Academic journal article Journal of Allied Health

Predicting Discharge Placement and Health Care Needs after Lumbar Spine Laminectomy

Academic journal article Journal of Allied Health

Predicting Discharge Placement and Health Care Needs after Lumbar Spine Laminectomy

Article excerpt

OBJECTIVE: To explore factors associated with discharge placement (DP) and need for skilled assistance after patients are discharged from hospital following lumbar laminectomy. METHODS: A retrospective analysis of 339 patients who underwent lumbar laminectomy was conducted. We used multivariable logistic regression analysis to identify significant covariates and to construct two regression models: a primary model to predict DP, home vs inpatient rehabilitation/skilled nursing facility (IR/SNF), and a secondary model to predict the need for skilled assistance once patients are discharged to home. RESULTS: The sample included 48.7% females, 68.2% married, 56.3% independent in daily activities, and 85.2% discharged to home. Subjects were a mean 56.06±12.75 years old and had a BMI of 31.35±6.2. Of those discharged to home, 17.7% needed skilled assistance. Patients stayed 4.41±3.55 days in the hospital and walked 203.38±144.87 ft during hospital stay. Age, distance walked during hospital stay, and length of hospital stay (LOS) were significant positive predictors for discharge to home vs IR/SNF, whereas single living status, diminished prior level of function, and longer LOS were predictors of need for skilled assistance after discharge to home. CONCLUSION: Age, mobility, marital status, prior level of function, and LOS are key variables in determining healthcare needs following lumbar laminectomy. J Allied Health 2014; 43(2):88-97.

IN THE UNITED STATES, there has been an increase in the prevalence of lumbar spine surgeries (LSS), with a similar increase in surgery costs and related post-surgical care.1-3 The prevalence of these surgeries in the U.S. is approximately 0.2% of the population, which is at least 40% higher than in other countries and five times higher than in England and Scotland.4-6 This rise in LSS in the last decade has increased the demands for optimizing surgical outcomes and the need to establish evidencebased guidelines for patient's health care needs during their hospital stay and after hospital discharge.7-10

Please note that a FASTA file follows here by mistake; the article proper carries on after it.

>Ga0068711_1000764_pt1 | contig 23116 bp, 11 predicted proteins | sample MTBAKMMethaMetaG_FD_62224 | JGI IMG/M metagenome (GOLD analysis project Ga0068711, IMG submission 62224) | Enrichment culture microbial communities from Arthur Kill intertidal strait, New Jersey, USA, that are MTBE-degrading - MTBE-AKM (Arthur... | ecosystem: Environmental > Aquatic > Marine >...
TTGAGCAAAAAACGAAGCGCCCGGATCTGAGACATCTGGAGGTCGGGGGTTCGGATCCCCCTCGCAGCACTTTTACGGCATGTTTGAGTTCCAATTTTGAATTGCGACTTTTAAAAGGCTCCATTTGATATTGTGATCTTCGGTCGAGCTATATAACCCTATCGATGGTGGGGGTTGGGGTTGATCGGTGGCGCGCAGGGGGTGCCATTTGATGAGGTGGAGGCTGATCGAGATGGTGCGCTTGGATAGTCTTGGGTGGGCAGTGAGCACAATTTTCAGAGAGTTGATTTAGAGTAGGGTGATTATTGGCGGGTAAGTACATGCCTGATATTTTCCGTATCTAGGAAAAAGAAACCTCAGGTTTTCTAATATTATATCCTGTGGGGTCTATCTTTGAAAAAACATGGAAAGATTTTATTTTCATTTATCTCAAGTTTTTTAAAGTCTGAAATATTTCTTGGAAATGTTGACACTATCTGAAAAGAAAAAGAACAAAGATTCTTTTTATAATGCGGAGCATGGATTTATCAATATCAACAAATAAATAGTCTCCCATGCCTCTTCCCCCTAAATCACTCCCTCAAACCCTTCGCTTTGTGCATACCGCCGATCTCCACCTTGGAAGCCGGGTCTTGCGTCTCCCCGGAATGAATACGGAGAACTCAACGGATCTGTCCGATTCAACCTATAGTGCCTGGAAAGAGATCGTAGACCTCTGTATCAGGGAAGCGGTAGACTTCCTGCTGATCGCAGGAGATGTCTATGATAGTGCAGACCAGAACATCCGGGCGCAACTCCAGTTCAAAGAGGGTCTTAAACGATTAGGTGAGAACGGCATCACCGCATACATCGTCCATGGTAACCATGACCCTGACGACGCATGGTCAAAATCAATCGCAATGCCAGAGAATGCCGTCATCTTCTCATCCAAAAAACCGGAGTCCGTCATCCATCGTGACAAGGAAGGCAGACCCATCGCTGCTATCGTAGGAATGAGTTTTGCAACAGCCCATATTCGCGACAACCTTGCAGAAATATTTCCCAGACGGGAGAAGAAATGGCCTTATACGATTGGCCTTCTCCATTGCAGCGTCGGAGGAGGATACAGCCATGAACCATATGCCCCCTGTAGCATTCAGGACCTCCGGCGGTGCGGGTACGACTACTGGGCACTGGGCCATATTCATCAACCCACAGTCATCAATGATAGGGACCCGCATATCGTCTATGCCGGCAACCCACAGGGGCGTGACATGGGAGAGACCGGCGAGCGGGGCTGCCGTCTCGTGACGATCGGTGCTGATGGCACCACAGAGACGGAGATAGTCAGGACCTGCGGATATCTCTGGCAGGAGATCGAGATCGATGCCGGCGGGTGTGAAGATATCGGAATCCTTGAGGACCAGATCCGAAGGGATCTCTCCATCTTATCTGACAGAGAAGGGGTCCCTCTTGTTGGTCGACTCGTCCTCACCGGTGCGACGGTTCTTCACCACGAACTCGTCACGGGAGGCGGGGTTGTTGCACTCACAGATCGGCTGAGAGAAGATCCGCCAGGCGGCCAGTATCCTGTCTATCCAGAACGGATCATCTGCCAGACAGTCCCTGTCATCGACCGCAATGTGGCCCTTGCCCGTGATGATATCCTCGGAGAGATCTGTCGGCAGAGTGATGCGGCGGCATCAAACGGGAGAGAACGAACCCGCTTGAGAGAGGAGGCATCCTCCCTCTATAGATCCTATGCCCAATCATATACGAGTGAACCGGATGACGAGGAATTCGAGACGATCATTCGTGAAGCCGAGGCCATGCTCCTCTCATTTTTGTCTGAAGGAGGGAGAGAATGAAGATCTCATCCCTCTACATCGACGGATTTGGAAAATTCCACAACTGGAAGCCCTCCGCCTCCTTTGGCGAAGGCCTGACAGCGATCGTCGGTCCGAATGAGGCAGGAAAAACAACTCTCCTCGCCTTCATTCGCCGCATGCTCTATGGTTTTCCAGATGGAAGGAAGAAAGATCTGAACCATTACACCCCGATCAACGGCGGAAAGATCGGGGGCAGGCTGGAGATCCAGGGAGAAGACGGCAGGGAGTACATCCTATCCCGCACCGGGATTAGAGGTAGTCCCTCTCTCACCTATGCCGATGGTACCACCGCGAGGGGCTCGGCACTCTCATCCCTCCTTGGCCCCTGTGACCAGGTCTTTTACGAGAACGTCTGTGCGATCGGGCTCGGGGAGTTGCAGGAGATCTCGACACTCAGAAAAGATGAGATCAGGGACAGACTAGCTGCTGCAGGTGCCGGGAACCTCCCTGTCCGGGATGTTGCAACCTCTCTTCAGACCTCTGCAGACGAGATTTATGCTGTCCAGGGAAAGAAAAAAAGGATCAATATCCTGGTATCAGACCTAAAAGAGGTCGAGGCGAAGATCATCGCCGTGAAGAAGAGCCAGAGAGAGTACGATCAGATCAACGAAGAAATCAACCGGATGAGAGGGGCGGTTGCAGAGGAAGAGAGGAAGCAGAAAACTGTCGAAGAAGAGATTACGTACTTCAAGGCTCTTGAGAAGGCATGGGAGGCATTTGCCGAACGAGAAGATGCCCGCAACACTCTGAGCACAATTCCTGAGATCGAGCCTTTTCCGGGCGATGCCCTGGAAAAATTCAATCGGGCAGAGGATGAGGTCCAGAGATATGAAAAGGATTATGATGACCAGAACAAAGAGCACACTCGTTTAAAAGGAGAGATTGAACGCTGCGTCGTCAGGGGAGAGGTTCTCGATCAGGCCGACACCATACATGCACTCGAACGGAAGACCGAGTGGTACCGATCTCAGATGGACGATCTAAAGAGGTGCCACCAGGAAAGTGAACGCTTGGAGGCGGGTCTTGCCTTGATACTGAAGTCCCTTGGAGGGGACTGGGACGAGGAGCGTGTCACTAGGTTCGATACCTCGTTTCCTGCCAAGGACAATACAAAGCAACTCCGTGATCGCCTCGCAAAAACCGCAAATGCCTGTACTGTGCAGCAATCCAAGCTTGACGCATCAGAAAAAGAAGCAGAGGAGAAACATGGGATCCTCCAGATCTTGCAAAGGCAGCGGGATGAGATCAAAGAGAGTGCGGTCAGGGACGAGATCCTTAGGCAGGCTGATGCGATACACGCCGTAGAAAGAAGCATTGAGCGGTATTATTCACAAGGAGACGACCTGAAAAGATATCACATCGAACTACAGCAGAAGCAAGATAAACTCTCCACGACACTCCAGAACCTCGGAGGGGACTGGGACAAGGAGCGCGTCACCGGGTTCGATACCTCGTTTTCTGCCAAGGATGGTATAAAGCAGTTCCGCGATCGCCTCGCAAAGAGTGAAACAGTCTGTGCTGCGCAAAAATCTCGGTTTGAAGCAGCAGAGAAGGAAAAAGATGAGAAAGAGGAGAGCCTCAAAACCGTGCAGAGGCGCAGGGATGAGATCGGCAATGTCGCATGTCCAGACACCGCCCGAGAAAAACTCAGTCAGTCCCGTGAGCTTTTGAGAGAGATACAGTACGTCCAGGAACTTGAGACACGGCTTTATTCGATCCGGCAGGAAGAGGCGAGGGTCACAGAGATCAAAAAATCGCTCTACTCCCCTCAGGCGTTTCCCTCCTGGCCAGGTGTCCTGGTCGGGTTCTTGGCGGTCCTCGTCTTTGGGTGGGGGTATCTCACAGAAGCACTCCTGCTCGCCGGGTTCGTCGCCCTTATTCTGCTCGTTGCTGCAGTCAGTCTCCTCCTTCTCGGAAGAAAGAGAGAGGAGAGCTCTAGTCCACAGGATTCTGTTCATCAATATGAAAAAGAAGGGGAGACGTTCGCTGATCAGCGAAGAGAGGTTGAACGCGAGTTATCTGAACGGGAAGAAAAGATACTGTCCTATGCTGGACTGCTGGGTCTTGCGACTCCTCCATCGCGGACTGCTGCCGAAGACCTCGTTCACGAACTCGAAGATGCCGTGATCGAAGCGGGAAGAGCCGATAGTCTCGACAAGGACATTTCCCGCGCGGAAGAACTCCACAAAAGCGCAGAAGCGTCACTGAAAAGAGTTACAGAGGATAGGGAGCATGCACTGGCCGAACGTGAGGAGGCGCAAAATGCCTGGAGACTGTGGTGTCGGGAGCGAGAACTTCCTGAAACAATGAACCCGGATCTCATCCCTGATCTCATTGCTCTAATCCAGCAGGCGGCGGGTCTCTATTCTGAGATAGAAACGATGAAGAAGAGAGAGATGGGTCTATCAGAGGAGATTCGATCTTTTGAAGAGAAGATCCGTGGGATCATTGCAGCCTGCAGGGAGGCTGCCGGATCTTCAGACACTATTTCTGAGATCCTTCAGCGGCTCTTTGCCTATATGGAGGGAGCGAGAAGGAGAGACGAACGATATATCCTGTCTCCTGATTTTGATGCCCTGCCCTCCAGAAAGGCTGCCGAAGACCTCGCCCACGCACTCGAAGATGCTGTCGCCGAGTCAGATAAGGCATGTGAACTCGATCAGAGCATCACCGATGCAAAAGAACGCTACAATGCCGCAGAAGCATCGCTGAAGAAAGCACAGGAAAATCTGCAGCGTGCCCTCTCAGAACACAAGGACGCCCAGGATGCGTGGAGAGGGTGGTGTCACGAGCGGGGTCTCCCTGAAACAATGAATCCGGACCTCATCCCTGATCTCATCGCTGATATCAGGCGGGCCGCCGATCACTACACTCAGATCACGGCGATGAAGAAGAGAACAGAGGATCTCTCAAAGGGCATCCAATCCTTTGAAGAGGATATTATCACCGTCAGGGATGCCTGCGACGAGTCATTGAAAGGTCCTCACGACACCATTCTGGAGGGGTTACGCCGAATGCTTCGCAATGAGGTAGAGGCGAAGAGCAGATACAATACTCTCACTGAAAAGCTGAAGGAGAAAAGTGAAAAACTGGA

Lumbar laminectomy is a common surgical procedure, primarily for the treatment of lumbar stenosis in elderly patients.11 Current randomized controlled trials support lumbar laminectomy over conservative management.12 Patients who received spine surgery reported significant improvement in pain, function, and quality of life which was maintained for 4 years.13 However, the results of spinal surgeries are not always consistent and present significant variation in short- and long-term outcomes.14 Implementation of post-surgical interventions such as rehabilitation and post-surgical care may optimize surgical outcomes.14

Studies have investigated possible pre- and post-surgical factors to predict short- and long-term outcomes.10,15-21 Patient-related factors such as age, gender, work status, comorbidities, preoperative pain intensity and duration, work status, and emotional and psychological factors (e.g., fear of movement, anxiety, and depression), were found to be associated with post-surgical outcomes.15,17-19,21-23

Intraoperative factors have also been shown to influence postsurgical outcomes. Intraoperative fluid infusion, American Society of Anesthesia (ASA) score, physical status, type of surgical procedure, and total intraoperative platelet administration were significant predictors of length of stay (LOS) in an intensive care unit.24 In another study, the number of levels fused, postoperative hemoglobin and hematocrit values, total volume of blood resuscitation, and duration of operation were also significantly correlated with LOS.25 However, these variables have not been investigated for hospital discharge planning and health care needs following hospital discharge.

Inpatient physical therapy (PT) assessment plays an important role in discharge planning. However, PT assessment and functional status are rarely studied as possible predictors of short- or long-term outcomes after LSS. …

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